The exponential transmission of COVID-19 is compounding the plight of some of the world’s most vulnerable people. While it took three months to reach the first 100,000 cases of the virus, it took only 12 days to double that, and in the words of Adhanom Ghebreyesus, Director-General of the World Health Organisation (WHO) “Every day, COVID-19 seems to reach a new and tragic milestone”.
Since Wednesday 18 March, 2020, the Greek government has imposed a set of stringent measures to the Greek islands migrant camps, in light of the first case being recorded in one of the “hotspots”.
On Sunday 22 March, 2020, we heard of the first confirmed case of the coronavirus in Syria, a country whose health system, housing and infrastructure has been ravaged by nine years of civil war.
While today (Monday 23 March, 2020), UK charities have warned that around one million migrants who have had applications for asylum denied are not just at risk of contracting the virus, but also face starvation as a result of the virus shutting down the services they relied upon.
Each scenario shows how refugees and asylum seekers are put at an acute risk as a result of this pandemic.
The Greek Tragedy
Last week the Schengen area closed its external borders in an attempt to stem the influx of COVID-19. The next day, the Greek New Democracy Party set up some internal barriers of its own, introducing a set of measures that would apply to the migrant camps in the Greek islands.
The five Greek island “hotspots” currently shelter around 42,000 people, and while there is yet to be a confirmed case in one of the camps, news of an infected individual on the island of Lesbos will create fears of an imminent outbreak.
As of Wednesday 18 March, 2020 the camps have been in complete lockdown from 7pm to 7am. In the daytime, only one person is allowed out per family and their movements are under the control of the police. The camps on Leros and Kos have been closed entirely.
Under normal conditions, health services are struggling to meet the demand placed on its resources as a result of this pandemic; the implications of an outbreak in these camps would be even worse.
In Moria, on Lesbos, the largest camp of the Greek islands that is temporarily home to around 20,000 people – despite being built for 6,000 – there is just one tap of water per 1,300 people, one toilet for 167 people and one shower for 242 people.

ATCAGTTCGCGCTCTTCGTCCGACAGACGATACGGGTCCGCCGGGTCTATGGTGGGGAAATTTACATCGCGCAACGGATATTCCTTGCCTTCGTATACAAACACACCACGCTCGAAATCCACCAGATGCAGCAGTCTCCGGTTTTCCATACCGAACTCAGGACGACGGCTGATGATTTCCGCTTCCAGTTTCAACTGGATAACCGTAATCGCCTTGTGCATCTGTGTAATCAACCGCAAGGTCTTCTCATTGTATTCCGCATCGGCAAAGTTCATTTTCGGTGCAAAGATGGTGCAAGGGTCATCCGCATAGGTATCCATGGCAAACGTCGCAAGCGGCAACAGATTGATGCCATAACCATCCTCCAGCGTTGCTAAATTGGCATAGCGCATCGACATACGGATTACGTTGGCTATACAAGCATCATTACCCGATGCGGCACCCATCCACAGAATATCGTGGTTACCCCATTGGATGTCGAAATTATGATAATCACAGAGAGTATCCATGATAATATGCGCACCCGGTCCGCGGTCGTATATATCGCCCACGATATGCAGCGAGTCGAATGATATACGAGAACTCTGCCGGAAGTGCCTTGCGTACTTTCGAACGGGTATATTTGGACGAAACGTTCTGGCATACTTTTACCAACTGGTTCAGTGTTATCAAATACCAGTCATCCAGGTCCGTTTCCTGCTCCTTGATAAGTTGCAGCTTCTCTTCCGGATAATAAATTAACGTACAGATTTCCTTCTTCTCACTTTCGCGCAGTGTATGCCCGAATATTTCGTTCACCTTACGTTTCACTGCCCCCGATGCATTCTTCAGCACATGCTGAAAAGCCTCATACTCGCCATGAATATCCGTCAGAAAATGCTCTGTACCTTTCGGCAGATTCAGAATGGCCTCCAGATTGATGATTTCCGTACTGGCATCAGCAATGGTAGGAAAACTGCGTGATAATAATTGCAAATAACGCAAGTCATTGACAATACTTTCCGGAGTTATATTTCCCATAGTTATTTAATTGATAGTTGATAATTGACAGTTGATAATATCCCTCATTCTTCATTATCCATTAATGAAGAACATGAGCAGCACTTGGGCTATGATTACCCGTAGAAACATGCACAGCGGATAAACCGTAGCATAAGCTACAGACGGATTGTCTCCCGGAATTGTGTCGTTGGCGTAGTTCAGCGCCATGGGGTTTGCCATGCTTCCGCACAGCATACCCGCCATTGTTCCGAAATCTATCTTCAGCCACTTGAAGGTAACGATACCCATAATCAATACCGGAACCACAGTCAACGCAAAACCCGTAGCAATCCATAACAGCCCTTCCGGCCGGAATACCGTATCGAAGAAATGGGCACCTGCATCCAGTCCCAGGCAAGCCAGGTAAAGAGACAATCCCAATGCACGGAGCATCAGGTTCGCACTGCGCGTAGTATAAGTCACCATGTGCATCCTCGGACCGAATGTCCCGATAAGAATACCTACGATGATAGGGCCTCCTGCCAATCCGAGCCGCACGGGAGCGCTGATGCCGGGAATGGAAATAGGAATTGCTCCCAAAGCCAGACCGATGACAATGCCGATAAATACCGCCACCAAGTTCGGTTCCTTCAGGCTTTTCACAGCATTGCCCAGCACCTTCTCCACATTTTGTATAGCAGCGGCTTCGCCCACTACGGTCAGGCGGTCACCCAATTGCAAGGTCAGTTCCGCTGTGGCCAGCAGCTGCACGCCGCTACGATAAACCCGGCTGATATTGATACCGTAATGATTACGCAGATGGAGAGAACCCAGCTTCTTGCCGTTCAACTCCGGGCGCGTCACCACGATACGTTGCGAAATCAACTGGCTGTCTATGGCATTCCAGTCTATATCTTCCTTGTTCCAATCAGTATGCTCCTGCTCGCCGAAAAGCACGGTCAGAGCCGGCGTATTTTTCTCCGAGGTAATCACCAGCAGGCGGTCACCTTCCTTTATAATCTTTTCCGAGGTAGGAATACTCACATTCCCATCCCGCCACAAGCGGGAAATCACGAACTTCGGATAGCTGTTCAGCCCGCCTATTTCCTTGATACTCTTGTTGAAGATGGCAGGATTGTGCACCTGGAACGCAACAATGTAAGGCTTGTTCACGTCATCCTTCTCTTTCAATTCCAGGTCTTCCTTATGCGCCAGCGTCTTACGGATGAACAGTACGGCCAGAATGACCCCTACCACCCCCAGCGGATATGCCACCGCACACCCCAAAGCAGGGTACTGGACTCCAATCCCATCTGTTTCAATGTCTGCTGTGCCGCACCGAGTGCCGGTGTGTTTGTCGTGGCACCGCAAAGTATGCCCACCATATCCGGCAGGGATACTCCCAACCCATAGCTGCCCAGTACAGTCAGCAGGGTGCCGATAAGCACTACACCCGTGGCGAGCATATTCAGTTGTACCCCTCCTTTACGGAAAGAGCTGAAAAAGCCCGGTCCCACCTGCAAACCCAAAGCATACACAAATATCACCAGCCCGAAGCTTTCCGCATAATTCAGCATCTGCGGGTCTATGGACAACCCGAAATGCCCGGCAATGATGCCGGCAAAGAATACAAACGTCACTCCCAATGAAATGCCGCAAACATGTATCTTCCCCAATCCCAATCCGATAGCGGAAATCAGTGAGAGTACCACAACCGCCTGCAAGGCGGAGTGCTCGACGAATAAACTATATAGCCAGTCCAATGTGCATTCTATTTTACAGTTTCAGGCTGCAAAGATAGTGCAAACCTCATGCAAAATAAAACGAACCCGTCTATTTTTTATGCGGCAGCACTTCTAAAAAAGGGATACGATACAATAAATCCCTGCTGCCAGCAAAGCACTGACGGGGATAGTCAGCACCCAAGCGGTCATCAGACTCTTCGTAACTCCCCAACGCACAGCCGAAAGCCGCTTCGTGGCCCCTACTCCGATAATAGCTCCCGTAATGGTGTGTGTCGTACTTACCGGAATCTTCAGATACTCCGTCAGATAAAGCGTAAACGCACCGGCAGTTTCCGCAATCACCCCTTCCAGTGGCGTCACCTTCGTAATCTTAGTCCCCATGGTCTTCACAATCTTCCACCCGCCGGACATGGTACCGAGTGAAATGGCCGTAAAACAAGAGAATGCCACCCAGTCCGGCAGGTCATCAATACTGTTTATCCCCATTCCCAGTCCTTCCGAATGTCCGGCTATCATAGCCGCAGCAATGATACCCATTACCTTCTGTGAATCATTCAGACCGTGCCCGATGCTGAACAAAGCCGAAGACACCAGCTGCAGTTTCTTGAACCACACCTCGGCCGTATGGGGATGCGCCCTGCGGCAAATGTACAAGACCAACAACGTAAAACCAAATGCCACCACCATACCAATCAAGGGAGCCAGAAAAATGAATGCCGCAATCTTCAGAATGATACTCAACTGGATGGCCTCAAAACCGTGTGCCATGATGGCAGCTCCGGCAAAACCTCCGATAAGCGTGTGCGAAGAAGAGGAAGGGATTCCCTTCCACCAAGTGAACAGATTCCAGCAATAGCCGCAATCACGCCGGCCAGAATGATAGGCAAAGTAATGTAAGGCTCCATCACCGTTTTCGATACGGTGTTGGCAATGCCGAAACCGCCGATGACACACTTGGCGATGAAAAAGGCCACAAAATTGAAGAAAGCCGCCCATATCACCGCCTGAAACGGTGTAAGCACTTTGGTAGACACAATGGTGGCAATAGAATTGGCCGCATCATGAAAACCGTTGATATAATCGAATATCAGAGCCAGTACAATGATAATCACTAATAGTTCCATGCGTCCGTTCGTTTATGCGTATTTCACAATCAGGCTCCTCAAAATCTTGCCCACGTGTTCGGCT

In England we have been told to stay 2 meters away from the nearest person, in Moria up to six people may be sleeping in 3 sq meters – a quarter of the size of an average parking space.
Speaking of the dangers, Apostolos Veizis, director of the medical operational support unit for Médecins sans Frontières (MSF) said:
“You are locking children, women and men into severely overcrowded camps where the sanitation and hygiene conditions are horrific… They do not have enough water or soap to regularly wash their hands and they do not have the luxury of being able to self-isolate”.
In the Midst of War
The first confirmed case in Syria raises similar concerns, with U.N. officials and humanitarian workers warning an outbreak could be catastrophic. The country’s infrastructure has been shot by nine years of intense conflict. Millions of Syrians remain internally displaced, in rampant poverty and left to survive off barely functioning medical facilities.
Medics say the country is also vulnerable with thousands of Iranian-backed militias fighting alongside Assad’s forces. Iran has been one of the countries most affected by the pandemic outside China and is Syria’s main regional ally. Despite flights from Syria being suspended, Iran’s Mahan Air still has regular flights from Tehran to Damascus, according to Western diplomats tracking the situation.
Military defectors say a number of senior officers have taken leave and in some units commanders have given orders to avoid mingling with Iranian-backed militias seen as higher risk of spreading the virus.